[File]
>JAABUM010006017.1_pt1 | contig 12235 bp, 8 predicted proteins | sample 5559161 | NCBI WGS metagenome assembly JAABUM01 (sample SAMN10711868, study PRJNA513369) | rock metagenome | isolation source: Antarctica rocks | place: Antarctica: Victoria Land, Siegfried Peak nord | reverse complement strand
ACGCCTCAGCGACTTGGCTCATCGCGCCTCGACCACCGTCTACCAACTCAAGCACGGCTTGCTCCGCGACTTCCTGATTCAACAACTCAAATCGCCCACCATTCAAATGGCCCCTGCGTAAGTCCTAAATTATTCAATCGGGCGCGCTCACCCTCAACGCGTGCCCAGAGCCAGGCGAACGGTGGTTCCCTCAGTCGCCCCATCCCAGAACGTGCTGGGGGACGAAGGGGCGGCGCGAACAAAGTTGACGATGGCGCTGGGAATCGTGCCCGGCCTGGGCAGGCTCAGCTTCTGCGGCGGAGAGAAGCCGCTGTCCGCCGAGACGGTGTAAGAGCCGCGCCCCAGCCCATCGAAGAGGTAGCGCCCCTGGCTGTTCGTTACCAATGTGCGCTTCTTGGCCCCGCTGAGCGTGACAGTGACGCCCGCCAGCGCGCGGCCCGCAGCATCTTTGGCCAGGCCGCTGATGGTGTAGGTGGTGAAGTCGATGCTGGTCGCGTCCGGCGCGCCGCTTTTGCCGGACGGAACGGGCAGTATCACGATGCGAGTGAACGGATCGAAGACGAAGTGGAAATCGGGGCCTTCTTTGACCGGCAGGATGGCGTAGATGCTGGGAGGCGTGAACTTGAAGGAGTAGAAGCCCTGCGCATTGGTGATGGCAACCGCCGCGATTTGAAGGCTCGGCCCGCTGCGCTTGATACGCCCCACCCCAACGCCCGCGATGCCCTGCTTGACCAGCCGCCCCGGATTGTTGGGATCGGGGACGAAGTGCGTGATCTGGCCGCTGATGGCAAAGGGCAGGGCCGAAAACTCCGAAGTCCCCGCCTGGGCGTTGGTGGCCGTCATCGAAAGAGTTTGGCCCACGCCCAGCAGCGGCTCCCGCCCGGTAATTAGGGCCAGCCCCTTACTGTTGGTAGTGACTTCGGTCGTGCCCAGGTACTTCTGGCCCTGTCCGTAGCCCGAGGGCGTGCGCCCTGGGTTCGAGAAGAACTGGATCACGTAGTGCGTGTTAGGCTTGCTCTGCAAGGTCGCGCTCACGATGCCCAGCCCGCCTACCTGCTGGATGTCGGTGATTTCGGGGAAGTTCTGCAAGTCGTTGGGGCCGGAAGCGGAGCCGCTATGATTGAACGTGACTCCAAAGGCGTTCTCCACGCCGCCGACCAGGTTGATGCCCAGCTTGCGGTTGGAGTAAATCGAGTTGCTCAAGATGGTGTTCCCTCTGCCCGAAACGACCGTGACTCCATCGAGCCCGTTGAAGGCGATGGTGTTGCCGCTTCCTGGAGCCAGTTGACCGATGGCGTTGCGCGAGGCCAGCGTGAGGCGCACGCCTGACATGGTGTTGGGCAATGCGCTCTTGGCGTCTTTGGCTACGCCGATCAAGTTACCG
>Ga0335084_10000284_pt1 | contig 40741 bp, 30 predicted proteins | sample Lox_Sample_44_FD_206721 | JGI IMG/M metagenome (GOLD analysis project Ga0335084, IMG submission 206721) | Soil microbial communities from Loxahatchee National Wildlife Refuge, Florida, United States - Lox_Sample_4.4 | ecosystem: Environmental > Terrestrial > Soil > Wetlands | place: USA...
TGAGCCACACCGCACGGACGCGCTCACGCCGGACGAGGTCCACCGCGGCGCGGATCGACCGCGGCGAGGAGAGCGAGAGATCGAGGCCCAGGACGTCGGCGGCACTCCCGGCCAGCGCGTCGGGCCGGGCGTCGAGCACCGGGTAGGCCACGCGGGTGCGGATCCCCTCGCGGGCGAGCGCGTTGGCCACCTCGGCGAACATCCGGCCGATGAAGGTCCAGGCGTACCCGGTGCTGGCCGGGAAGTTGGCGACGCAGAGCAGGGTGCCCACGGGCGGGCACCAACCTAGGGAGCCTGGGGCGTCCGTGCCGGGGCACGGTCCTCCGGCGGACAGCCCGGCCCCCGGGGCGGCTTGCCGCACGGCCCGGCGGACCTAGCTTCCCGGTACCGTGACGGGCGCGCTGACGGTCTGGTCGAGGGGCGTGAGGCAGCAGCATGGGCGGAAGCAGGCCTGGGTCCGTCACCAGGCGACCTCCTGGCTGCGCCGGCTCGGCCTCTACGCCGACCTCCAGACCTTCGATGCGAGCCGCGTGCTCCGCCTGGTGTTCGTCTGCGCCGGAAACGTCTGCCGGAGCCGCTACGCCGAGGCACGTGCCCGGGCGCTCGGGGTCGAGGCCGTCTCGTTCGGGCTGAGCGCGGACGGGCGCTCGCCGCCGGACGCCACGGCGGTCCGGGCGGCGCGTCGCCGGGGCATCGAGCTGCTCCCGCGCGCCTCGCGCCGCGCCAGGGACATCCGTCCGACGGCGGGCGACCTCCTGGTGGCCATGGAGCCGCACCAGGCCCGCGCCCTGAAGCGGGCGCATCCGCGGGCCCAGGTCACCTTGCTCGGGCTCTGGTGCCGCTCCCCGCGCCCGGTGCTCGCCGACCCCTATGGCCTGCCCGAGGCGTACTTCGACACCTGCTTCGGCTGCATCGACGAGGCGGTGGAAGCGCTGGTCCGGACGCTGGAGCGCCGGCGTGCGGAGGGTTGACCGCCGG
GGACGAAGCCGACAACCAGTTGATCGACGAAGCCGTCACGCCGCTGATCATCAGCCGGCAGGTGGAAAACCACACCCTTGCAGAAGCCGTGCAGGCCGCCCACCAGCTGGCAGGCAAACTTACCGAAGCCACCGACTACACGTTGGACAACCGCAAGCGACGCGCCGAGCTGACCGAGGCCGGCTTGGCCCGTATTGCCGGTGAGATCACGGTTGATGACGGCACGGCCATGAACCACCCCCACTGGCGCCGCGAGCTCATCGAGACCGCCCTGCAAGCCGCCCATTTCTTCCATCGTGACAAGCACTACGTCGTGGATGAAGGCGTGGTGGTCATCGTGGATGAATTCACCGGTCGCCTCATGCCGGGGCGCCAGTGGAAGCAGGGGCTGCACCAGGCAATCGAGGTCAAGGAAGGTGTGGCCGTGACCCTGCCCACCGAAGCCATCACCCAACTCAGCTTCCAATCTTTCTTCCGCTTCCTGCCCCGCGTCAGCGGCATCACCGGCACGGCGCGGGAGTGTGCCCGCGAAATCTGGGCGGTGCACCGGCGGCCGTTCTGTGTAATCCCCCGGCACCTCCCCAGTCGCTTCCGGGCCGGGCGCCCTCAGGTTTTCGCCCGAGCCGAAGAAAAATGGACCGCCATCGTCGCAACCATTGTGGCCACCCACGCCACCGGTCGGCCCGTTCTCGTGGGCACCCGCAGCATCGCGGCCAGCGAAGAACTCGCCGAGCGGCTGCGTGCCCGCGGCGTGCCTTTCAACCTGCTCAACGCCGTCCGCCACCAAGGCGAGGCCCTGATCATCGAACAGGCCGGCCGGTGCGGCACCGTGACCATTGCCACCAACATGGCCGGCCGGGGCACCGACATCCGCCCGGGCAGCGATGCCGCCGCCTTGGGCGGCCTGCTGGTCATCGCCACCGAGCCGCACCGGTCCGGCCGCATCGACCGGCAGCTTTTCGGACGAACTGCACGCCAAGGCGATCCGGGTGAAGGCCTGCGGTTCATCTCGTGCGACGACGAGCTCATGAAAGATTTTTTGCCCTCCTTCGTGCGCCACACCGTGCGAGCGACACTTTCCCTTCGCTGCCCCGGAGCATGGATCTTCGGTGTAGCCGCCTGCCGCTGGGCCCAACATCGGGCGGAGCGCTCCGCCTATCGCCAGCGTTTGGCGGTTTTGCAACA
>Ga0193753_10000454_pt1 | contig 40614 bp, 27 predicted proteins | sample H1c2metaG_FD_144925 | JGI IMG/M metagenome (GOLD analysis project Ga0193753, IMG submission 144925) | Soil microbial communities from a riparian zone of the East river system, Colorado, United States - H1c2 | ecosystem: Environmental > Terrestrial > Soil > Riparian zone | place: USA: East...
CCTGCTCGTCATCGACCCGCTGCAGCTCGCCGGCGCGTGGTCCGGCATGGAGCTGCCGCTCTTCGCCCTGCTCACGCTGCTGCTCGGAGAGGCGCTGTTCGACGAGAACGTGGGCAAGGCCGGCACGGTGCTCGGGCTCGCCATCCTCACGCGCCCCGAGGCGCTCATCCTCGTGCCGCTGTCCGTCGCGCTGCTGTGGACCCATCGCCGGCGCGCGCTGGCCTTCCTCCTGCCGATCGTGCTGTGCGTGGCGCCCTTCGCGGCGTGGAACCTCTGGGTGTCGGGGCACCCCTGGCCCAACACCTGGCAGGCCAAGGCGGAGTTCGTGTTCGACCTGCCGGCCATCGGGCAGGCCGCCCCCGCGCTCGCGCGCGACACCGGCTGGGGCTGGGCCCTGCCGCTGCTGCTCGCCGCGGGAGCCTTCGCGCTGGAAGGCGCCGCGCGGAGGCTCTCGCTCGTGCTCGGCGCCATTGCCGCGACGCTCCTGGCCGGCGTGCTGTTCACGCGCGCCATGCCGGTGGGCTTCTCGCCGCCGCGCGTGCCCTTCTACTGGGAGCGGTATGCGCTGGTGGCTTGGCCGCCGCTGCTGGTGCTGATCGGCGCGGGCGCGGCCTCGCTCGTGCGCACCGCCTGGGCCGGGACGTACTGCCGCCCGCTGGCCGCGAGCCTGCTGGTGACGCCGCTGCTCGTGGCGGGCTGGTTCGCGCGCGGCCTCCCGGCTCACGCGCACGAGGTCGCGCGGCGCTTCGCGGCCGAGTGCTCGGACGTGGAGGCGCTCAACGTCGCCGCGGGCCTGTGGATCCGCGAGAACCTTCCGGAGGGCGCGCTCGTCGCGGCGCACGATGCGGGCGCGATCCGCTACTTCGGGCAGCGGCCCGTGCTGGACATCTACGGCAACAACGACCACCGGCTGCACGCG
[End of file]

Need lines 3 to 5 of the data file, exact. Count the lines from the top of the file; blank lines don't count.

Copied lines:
>Ga0335084_10000284_pt1 | contig 40741 bp, 30 predicted proteins | sample Lox_Sample_44_FD_206721 | JGI IMG/M metagenome (GOLD analysis project Ga0335084, IMG submission 206721) | Soil microbial communities from Loxahatchee National Wildlife Refuge, Florida, United States - Lox_Sample_4.4 | ecosystem: Environmental > Terrestrial > Soil > Wetlands | place: USA...
TGAGCCACACCGCACGGACGCGCTCACGCCGGACGAGGTCCACCGCGGCGCGGATCGACCGCGGCGAGGAGAGCGAGAGATCGAGGCCCAGGACGTCGGCGGCACTCCCGGCCAGCGCGTCGGGCCGGGCGTCGAGCACCGGGTAGGCCACGCGGGTGCGGATCCCCTCGCGGGCGAGCGCGTTGGCCACCTCGGCGAACATCCGGCCGATGAAGGTCCAGGCGTACCCGGTGCTGGCCGGGAAGTTGGCGACGCAGAGCAGGGTGCCCACGGGCGGGCACCAACCTAGGGAGCCTGGGGCGTCCGTGCCGGGGCACGGTCCTCCGGCGGACAGCCCGGCCCCCGGGGCGGCTTGCCGCACGGCCCGGCGGACCTAGCTTCCCGGTACCGTGACGGGCGCGCTGACGGTCTGGTCGAGGGGCGTGAGGCAGCAGCATGGGCGGAAGCAGGCCTGGGTCCGTCACCAGGCGACCTCCTGGCTGCGCCGGCTCGGCCTCTACGCCGACCTCCAGACCTTCGATGCGAGCCGCGTGCTCCGCCTGGTGTTCGTCTGCGCCGGAAACGTCTGCCGGAGCCGCTACGCCGAGGCACGTGCCCGGGCGCTCGGGGTCGAGGCCGTCTCGTTCGGGCTGAGCGCGGACGGGCGCTCGCCGCCGGACGCCACGGCGGTCCGGGCGGCGCGTCGCCGGGGCATCGAGCTGCTCCCGCGCGCCTCGCGCCGCGCCAGGGACATCCGTCCGACGGCGGGCGACCTCCTGGTGGCCATGGAGCCGCACCAGGCCCGCGCCCTGAAGCGGGCGCATCCGCGGGCCCAGGTCACCTTGCTCGGGCTCTGGTGCCGCTCCCCGCGCCCGGTGCTCGCCGACCCCTATGGCCTGCCCGAGGCGTACTTCGACACCTGCTTCGGCTGCATCGACGAGGCGGTGGAAGCGCTGGTCCGGACGCTGGAGCGCCGGCGTGCGGAGGGTTGACCGCCGG
GGACGAAGCCGACAACCAGTTGATCGACGAAGCCGTCACGCCGCTGATCATCAGCCGGCAGGTGGAAAACCACACCCTTGCAGAAGCCGTGCAGGCCGCCCACCAGCTGGCAGGCAAACTTACCGAAGCCACCGACTACACGTTGGACAACCGCAAGCGACGCGCCGAGCTGACCGAGGCCGGCTTGGCCCGTATTGCCGGTGAGATCACGGTTGATGACGGCACGGCCATGAACCACCCCCACTGGCGCCGCGAGCTCATCGAGACCGCCCTGCAAGCCGCCCATTTCTTCCATCGTGACAAGCACTACGTCGTGGATGAAGGCGTGGTGGTCATCGTGGATGAATTCACCGGTCGCCTCATGCCGGGGCGCCAGTGGAAGCAGGGGCTGCACCAGGCAATCGAGGTCAAGGAAGGTGTGGCCGTGACCCTGCCCACCGAAGCCATCACCCAACTCAGCTTCCAATCTTTCTTCCGCTTCCTGCCCCGCGTCAGCGGCATCACCGGCACGGCGCGGGAGTGTGCCCGCGAAATCTGGGCGGTGCACCGGCGGCCGTTCTGTGTAATCCCCCGGCACCTCCCCAGTCGCTTCCGGGCCGGGCGCCCTCAGGTTTTCGCCCGAGCCGAAGAAAAATGGACCGCCATCGTCGCAACCATTGTGGCCACCCACGCCACCGGTCGGCCCGTTCTCGTGGGCACCCGCAGCATCGCGGCCAGCGAAGAACTCGCCGAGCGGCTGCGTGCCCGCGGCGTGCCTTTCAACCTGCTCAACGCCGTCCGCCACCAAGGCGAGGCCCTGATCATCGAACAGGCCGGCCGGTGCGGCACCGTGACCATTGCCACCAACATGGCCGGCCGGGGCACCGACATCCGCCCGGGCAGCGATGCCGCCGCCTTGGGCGGCCTGCTGGTCATCGCCACCGAGCCGCACCGGTCCGGCCGCATCGACCGGCAGCTTTTCGGACGAACTGCACGCCAAGGCGATCCGGGTGAAGGCCTGCGGTTCATCTCGTGCGACGACGAGCTCATGAAAGATTTTTTGCCCTCCTTCGTGCGCCACACCGTGCGAGCGACACTTTCCCTTCGCTGCCCCGGAGCATGGATCTTCGGTGTAGCCGCCTGCCGCTGGGCCCAACATCGGGCGGAGCGCTCCGCCTATCGCCAGCGTTTGGCGGTTTTGCAACA